Yet once teams reach the Elite Eight, the higher seeded team has advanced slightly more than 55 percent of the time (76 of 136). In reaching this round, teams have already won three games when facing the end of their seasons. 

Which leads to some thoughts on picking teams to make the Final Four.

• Avoid picking all four No. 1 seeds to make it through the first four rounds. Only once, in 2008, have all four top seeds made it to the Final Four.

• It is almost as unlikely that no No. 1 seed will make it that far. Only twice – in 2006 and 2011 – did none of the four 1 seeds made it past the Elite Eight.

In fact, there has been much greater parity over the past decade or so. In more than half of the past 16 Tournaments since 2003 have either one or no No. 1 seed made the Final Four (nine times).

• In five of the 16 exactly two top seeds made the Final Four (including each of the past two seasons) with three making the Tournament once, in 2015.

Remember that if form held through the first two rounds no team seeded lower than 4 would reach the third round – the Sweet 16. All teams seeded 5 or lower are “projected” to not survive the opening weekend.

Which leads to the following.

Perhaps the most surprising development in recent seasons is that in each of the past six tournaments at least one team seeded 6 or lower has made the Final Four, including two such teams in 2014.

And although no teams seeded four or higher made the Final Four in 2012 a Number 5 seed reached the final Four in 2011.

Yet when it comes to the championship game, nine of the last 12 National Champions have been No. 1 seeds. The three exceptions have been Connecticut in both 2011 and 2014 (as a 3 and a 7) and Villanova in 2016 (2). The Wildcats were a No. 1 seed when they won their second title in three seasons last year.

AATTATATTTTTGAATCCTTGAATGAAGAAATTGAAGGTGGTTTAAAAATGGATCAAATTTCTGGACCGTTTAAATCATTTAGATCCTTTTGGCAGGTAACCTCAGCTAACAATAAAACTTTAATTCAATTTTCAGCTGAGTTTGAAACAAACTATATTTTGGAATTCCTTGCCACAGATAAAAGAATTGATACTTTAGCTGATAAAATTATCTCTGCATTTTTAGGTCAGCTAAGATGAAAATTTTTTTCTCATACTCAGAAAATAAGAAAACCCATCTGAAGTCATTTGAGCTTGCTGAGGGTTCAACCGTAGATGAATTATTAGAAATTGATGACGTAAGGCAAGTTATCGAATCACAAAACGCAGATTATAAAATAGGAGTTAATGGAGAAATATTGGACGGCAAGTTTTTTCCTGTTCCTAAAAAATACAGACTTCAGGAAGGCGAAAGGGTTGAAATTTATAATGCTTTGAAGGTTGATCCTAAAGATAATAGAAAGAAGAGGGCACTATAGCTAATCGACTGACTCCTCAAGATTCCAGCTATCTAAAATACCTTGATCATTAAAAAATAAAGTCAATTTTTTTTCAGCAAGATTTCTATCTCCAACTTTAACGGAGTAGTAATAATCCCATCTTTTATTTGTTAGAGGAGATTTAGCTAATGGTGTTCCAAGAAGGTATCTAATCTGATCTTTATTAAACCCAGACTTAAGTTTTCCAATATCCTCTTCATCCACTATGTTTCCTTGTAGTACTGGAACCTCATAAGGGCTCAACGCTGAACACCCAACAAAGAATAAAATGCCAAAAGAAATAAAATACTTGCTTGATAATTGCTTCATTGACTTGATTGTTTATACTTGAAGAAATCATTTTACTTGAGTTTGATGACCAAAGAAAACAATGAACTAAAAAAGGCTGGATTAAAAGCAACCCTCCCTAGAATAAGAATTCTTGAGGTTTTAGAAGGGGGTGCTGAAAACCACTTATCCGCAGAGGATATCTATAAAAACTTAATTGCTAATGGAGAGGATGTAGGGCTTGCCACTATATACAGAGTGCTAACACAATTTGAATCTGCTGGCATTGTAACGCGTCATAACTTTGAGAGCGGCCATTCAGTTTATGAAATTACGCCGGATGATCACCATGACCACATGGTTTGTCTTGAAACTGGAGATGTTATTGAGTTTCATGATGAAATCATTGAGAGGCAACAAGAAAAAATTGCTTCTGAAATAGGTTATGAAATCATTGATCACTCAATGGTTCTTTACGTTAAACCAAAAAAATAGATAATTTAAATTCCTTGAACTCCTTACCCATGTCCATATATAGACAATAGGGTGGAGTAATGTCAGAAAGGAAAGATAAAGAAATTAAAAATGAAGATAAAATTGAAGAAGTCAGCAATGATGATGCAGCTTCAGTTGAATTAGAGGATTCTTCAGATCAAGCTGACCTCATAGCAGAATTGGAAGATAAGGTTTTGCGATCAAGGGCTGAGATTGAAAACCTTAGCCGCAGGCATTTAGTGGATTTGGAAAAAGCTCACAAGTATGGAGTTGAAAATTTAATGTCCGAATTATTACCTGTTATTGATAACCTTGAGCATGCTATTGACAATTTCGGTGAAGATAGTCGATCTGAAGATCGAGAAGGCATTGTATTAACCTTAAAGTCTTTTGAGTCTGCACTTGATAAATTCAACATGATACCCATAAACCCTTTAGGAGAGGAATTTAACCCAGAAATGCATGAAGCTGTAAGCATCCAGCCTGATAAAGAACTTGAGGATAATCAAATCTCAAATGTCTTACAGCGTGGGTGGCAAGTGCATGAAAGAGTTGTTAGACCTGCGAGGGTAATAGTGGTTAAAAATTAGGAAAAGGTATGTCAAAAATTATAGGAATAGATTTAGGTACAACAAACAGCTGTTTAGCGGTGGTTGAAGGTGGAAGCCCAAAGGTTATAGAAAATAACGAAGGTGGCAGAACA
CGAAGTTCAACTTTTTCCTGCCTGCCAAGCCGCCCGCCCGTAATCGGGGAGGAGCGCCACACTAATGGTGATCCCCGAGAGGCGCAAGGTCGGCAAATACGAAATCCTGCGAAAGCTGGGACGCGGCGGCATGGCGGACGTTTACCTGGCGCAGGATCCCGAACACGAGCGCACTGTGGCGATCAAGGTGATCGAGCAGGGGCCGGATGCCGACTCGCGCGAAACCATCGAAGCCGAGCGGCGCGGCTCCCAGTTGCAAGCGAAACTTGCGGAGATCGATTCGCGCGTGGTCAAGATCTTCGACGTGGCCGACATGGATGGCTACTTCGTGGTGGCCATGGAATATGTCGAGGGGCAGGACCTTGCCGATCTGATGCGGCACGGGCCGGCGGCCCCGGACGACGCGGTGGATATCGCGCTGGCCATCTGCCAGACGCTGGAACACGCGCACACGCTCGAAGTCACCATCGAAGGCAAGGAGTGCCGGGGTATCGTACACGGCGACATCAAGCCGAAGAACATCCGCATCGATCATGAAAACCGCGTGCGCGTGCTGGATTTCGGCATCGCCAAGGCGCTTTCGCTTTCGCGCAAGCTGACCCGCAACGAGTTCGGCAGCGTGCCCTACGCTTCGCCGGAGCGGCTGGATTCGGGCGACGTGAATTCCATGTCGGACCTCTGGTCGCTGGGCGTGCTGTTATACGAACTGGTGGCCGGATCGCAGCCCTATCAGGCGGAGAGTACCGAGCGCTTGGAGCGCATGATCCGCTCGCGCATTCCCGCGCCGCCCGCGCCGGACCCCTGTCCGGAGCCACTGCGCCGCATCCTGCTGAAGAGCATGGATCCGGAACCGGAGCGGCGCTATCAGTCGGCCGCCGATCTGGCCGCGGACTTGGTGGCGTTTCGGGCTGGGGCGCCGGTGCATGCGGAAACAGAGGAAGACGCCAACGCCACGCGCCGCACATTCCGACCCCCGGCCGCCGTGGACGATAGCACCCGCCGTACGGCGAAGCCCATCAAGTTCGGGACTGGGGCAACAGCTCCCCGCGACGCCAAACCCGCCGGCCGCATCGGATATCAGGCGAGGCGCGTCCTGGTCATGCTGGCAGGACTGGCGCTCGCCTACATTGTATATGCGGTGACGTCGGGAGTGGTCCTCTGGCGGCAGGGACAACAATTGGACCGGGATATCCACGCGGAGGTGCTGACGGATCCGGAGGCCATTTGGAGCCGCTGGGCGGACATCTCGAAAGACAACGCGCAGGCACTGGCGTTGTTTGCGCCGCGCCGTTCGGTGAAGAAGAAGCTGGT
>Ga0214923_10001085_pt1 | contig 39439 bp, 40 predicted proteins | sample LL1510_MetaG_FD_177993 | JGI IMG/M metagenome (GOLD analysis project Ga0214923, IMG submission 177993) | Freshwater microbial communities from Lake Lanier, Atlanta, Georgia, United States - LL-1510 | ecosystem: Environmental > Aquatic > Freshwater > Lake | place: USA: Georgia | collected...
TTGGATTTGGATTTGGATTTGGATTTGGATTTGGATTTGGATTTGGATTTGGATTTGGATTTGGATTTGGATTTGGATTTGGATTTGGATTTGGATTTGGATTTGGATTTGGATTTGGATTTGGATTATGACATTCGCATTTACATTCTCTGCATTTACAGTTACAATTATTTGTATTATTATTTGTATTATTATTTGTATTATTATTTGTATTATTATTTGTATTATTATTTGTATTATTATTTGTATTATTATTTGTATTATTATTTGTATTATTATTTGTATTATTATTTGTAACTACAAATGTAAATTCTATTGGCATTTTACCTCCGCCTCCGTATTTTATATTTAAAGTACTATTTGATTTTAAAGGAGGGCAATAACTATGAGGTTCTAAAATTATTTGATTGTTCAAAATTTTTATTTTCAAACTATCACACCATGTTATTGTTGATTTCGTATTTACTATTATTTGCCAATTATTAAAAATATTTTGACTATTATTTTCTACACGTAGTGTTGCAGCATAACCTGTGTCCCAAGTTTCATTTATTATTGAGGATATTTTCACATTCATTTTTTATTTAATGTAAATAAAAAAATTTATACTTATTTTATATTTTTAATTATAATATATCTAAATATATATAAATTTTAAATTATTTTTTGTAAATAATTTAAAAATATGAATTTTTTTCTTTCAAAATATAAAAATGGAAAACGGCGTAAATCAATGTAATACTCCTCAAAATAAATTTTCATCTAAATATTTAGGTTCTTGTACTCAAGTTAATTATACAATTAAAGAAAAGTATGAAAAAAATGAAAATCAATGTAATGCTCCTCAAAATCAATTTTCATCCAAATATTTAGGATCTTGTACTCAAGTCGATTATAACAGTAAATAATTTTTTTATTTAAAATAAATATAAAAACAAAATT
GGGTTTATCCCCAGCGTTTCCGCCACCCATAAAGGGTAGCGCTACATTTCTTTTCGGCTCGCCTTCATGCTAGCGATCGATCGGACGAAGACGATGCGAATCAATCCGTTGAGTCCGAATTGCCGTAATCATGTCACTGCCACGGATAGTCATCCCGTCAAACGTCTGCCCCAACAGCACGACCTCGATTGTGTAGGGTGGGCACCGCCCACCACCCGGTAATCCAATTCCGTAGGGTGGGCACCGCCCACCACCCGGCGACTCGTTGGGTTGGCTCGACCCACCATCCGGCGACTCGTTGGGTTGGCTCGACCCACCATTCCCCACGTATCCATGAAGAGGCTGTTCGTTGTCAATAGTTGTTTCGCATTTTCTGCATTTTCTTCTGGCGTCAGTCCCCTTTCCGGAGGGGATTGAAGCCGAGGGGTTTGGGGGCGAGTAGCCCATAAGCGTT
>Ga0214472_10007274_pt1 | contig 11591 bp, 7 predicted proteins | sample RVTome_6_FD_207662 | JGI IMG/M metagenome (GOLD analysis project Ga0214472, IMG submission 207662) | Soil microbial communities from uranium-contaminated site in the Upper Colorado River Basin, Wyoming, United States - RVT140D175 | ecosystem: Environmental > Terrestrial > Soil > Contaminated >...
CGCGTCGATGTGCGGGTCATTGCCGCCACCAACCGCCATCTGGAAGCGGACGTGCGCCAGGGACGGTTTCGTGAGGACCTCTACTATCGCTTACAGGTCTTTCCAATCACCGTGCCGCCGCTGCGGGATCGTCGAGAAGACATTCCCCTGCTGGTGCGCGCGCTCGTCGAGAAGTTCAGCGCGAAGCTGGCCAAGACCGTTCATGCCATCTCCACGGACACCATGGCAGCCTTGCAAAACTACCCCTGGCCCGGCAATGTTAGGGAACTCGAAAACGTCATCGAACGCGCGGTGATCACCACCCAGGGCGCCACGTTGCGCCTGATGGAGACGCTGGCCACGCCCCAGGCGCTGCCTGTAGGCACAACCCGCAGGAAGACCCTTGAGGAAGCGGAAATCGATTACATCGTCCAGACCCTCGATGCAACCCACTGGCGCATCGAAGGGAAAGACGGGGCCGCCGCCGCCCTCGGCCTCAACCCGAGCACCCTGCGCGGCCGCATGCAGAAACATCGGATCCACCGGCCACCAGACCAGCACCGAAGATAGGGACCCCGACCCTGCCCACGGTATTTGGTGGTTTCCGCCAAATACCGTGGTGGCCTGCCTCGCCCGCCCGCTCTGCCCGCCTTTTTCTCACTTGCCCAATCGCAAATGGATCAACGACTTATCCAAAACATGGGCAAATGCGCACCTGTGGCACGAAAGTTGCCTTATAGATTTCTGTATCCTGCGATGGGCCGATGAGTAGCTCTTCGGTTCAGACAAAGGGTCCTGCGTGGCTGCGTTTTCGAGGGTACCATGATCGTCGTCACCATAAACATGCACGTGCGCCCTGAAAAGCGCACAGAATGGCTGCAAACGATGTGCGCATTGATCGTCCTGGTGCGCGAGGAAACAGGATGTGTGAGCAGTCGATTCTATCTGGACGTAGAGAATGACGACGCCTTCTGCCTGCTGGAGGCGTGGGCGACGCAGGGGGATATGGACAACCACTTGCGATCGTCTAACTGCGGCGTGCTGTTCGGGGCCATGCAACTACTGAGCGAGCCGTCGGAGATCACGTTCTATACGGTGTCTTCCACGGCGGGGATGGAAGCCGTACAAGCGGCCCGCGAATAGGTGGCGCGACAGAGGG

And in five of the last dozen seasons, including the last two and in three of the last four, the championship game featured a pair of No. 1 seeds playing for the title.

And while it took 34 years to happen, don’t look for a No. 1 seed to lose its first-round game.

Since the NCAA Tournament went from 48 to 64 teams in 1985 and began seeding teams 1 through 16 the first 33 tournaments produced a perfect 132-0 record of 1 seeds defeating No. 16 seeds.

Then came the 2018 tournament and Maryland, Baltimore County, a 16 seed in the South Region.

The Retrievers shocked the sports world by defeating No. 1-seeded Virginia as a 20.5 point underdog. Perhaps even more shocking was the final margin as UMBC defeated the Cavaliers 74-54.

It’s unlikely we’ll see history repeat itself this year. So good luck with your brackets. Don’t be afraid to take some chances but don’t get carried away. And, most of all, have fun and enjoy the next three weeks. 

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About the Author

Andy Iskoe

Owner and author of “The Logical Approach,” Andy Iskoe has been a long time GT columnist, contributing weekly in-season columns on baseball, pro basketball and pro football.